Stephanie Jane Hahn, Attorney at Law PC
Stephanie Jane Hahn, Attorney At Law
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Am I allowed to breast-feed on company time?

The answer to that question is the same as the answer to the question about how new mothers manage to do all that they do: it's complicated. New mothers have it tough. They are expected to care for an infant, feed and clothe themselves, keep their household running, keep other children in the house away from the stove and maintain a career. Oh, and they're expected to do all of this on approximately three hours of sleep a night. And with the current groundswell known as the "breast is best" movement, mothers are also expected to be the sole providers of nourishment for their children even after their maternity leave ends. 

Federal law has stepped in an attempt to support the rights of the nursing mothers. Under a Federal law known as the Fair Labor Standards Act, companies must provide nursing mothers breaks to allow them to express breast milk until their child is at least one-year-old. While the company must allow time for these breaks, they are not required to compensate the employee. The company must also provide a private space where the mother can nurse or pump. In turn, employers cannot punish or retaliate in any way against mothers who exercise these rights.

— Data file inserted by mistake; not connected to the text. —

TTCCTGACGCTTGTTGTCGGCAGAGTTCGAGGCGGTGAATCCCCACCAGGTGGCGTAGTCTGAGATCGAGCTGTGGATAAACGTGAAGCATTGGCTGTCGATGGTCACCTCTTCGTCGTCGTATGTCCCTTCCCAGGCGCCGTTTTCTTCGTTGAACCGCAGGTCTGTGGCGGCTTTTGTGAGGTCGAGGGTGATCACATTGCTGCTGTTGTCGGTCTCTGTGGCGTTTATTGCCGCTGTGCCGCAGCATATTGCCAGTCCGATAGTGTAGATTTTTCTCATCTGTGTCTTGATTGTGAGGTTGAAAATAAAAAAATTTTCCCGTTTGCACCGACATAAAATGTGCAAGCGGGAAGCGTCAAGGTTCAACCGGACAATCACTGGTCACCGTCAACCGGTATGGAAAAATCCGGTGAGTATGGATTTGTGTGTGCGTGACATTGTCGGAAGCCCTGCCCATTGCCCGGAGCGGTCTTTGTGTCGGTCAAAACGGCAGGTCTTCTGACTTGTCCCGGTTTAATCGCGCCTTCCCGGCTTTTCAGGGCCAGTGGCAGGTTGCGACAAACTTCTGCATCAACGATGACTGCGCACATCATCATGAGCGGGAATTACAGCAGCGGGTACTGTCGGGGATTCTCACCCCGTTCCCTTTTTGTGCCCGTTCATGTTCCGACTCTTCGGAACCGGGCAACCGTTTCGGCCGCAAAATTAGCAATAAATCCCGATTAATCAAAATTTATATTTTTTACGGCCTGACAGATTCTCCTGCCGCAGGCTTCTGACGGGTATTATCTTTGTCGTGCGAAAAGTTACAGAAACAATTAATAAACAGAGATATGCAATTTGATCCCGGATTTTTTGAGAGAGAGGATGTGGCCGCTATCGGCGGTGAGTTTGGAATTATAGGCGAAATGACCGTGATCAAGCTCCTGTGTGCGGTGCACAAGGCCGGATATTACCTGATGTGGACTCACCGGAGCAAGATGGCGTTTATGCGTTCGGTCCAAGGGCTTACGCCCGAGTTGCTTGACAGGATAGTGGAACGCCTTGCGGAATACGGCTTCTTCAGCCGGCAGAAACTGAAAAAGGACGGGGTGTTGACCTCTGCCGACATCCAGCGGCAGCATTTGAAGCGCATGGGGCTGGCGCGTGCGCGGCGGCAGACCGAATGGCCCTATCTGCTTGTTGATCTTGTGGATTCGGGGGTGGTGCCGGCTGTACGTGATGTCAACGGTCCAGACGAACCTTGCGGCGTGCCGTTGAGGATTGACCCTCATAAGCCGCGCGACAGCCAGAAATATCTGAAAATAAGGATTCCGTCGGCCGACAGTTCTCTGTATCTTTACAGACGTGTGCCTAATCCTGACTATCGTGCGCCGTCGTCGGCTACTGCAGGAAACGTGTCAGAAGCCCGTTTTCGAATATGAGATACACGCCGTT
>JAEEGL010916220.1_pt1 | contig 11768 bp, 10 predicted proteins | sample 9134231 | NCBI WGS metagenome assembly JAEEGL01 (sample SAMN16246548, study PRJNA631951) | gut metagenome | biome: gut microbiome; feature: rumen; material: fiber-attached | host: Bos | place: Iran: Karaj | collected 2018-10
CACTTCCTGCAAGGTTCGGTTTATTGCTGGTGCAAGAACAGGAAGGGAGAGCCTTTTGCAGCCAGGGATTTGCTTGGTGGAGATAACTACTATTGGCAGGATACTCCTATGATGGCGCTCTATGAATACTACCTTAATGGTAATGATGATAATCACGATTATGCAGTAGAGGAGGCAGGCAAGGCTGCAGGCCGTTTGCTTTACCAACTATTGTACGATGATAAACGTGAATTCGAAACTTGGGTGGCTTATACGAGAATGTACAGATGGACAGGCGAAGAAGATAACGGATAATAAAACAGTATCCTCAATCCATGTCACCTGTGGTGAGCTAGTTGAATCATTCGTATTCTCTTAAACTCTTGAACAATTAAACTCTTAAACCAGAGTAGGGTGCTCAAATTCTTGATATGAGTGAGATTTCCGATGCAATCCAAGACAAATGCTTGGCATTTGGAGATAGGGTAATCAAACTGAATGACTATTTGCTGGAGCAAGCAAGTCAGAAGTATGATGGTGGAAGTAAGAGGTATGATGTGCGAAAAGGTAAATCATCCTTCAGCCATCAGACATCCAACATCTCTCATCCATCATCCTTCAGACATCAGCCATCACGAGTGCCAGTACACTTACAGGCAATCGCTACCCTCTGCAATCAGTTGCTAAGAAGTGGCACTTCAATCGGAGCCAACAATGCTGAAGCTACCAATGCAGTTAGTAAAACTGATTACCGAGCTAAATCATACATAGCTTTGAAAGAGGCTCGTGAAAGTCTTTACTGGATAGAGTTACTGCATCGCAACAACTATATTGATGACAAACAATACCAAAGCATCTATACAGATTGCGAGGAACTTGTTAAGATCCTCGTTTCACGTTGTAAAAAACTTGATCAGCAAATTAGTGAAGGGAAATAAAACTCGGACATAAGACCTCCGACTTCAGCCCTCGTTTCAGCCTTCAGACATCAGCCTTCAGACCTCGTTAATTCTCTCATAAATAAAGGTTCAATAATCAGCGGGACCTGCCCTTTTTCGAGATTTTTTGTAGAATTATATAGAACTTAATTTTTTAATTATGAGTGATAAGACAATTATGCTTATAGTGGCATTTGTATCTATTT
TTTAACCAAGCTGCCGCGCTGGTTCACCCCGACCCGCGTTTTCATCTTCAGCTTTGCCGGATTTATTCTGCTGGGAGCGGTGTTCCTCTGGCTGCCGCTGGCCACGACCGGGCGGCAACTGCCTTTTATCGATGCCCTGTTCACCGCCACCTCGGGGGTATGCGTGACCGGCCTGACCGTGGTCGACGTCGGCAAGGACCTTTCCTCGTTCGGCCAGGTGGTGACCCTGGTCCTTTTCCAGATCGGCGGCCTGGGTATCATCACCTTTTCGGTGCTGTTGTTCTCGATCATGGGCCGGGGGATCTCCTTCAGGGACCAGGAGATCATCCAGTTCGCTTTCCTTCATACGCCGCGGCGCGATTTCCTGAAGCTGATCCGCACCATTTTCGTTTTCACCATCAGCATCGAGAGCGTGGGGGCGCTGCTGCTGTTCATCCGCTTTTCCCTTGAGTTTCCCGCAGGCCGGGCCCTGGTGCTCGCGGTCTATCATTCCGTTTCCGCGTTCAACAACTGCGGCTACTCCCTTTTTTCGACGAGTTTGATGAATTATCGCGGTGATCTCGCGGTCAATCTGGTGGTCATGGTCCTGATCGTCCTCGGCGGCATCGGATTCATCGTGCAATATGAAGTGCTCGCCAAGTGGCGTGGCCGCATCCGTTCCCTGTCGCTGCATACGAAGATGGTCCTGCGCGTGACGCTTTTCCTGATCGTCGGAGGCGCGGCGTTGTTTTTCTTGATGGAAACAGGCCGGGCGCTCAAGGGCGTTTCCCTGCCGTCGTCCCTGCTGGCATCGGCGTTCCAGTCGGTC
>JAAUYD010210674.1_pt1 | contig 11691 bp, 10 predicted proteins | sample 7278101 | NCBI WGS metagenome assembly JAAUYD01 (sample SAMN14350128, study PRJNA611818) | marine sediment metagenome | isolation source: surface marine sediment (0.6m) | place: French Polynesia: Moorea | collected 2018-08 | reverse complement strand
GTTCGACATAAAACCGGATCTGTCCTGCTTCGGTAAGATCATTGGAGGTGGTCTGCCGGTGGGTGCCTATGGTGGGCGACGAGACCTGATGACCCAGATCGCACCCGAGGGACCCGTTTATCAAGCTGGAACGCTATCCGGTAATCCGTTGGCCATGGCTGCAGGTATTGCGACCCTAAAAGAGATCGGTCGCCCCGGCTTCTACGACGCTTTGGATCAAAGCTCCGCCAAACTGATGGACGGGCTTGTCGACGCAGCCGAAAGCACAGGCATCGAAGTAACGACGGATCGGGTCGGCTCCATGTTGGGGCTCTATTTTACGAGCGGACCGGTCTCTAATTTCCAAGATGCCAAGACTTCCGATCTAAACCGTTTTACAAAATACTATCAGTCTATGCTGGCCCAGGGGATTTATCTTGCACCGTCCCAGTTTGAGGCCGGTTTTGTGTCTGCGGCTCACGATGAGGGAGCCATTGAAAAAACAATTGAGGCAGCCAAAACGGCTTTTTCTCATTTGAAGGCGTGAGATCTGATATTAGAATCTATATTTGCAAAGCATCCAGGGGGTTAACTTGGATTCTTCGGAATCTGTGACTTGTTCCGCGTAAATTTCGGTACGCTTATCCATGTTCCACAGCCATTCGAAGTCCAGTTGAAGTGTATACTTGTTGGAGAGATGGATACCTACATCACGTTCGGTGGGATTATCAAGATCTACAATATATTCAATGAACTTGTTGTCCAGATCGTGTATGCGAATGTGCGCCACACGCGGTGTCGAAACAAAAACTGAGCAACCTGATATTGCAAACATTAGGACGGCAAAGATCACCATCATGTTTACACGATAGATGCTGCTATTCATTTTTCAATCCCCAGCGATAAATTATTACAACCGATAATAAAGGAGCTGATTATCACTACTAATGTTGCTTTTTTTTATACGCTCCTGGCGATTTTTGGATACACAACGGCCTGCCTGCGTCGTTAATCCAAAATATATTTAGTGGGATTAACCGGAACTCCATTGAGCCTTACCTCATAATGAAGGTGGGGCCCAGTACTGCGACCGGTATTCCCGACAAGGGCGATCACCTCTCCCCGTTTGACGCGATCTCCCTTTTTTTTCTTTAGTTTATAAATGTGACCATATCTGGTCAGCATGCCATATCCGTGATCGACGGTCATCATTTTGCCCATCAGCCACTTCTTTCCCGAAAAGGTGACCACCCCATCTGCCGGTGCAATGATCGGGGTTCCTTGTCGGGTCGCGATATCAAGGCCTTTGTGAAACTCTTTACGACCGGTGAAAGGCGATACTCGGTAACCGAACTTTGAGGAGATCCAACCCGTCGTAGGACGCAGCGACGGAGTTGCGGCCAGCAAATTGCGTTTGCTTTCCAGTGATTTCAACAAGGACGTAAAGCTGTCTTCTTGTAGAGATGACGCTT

Unfortunately, laws are never as straightforward as they seem. Only certain workers are guaranteed these rights under the FLSA, and only companies that meet specific criteria are required to allow workers time to express breast milk, unless the state has its own set of laws. In these situations, state law trumps federal. Indiana is one of many states that have created its own set of laws designed to protect nursing mothers.

Despite the existence of laws at the state and federal level, the internet is rife with working mothers stating that they were denied breaks, forced to pump in public dressing rooms and even harassed by co-workers for taking the time needed to do what was best for their baby. If you are working mother who has chosen to nurse her baby, you may have questions about your rights. Consider speaking with an attorney knowledgeable about the laws at both the state and federal level.

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Stephanie Jane Hahn

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